Much like how big banks have kept their distance from cannabis, large insurance carriers have generally stayed away from the industry even as states across the US continue to launch legal, regulated markets for patients and consumers.
California Insurance Commissioner Dave Jones wants to change that.
Jones, a former state lawmaker and Sacramento City Council member, will be holding a series of meetings aimed at educating major insurers and convincing them to begin insuring the industry.
“I’m a big believer in competition,” Jones told the Cannifornian. “Through competition we get better pricing, better quality and more choice in products.”
Generally speaking, cannabis businesses that do have insurance have been getting so-called surplus line insurance, meant to cover risks that are too high for a traditional insurance company to take on. Surplus line policies almost always tend to be more expensive and have stricter requirements than licenses carriers in most cases.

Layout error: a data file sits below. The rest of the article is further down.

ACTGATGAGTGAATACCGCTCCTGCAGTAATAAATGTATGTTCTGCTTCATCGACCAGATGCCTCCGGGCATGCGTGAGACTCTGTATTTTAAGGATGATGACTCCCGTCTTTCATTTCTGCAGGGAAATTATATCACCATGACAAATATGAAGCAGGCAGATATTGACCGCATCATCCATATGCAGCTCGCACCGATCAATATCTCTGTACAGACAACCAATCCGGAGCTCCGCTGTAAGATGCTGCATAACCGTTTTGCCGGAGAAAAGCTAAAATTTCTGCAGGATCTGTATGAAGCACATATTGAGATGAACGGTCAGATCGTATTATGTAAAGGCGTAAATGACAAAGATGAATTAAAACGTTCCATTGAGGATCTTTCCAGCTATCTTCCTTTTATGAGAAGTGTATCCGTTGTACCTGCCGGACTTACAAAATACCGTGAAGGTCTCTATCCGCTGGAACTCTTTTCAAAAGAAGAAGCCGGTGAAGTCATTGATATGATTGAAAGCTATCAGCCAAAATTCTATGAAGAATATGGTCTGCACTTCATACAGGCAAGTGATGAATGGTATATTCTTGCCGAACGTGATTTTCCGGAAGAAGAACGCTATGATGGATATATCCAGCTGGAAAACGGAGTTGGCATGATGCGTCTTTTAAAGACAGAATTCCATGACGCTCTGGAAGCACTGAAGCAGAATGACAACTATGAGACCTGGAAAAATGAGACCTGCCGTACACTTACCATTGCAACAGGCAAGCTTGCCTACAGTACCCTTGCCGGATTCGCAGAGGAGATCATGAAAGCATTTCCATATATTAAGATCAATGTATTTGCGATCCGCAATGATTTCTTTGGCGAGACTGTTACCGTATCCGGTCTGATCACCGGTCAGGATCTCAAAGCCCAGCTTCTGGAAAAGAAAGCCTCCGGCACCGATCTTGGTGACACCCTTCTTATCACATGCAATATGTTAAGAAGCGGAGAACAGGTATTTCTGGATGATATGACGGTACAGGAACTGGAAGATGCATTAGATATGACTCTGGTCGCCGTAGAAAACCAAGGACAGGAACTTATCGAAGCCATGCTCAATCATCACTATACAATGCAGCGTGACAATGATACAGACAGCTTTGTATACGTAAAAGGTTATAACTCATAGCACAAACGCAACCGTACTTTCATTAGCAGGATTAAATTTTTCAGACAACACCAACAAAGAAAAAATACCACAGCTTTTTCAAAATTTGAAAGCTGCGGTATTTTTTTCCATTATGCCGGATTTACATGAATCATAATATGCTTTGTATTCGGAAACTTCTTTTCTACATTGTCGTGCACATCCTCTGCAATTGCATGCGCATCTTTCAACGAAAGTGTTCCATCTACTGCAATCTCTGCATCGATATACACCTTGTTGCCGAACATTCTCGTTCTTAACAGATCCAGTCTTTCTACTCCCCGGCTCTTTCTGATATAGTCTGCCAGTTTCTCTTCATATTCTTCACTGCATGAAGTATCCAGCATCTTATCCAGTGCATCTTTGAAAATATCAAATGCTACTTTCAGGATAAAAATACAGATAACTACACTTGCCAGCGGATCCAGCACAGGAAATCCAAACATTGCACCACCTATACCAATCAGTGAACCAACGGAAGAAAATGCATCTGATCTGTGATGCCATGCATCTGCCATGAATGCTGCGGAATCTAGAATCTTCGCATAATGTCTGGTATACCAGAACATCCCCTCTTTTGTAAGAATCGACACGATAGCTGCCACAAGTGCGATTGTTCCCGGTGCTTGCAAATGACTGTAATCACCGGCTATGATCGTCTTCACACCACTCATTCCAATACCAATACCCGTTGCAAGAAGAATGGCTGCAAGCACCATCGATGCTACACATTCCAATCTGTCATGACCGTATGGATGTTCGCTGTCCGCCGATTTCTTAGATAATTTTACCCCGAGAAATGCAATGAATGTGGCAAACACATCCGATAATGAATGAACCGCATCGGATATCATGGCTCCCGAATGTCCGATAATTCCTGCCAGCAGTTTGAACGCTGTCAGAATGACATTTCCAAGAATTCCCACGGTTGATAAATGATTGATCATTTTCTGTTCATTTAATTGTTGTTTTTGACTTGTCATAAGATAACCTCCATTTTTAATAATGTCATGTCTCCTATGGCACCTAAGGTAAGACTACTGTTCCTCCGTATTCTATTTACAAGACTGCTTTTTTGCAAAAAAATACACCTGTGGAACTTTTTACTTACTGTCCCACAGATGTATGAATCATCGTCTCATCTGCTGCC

California’s attempt could begin to entice major insurers into the cannabis market, which would likely open doors to a wider variety of policy options in other legal states. Ideally that would mean better coverage and lower costs.
Hammering out the insurance issue is increasingly important as California moves toward issuing state licenses for medical and adult-use businesses. Under draft regulations put forward by the state’s Bureau of Marijuana Control, distributors would be required to meet certain coverage requirements. And ultimately the state wants all cannabis businesses to carry at least $1 million of liability insurance.
The public has until June 12 to comment on regulations involving insurance mandates for cultivation, manufacturing, transportation, distribution, and retail.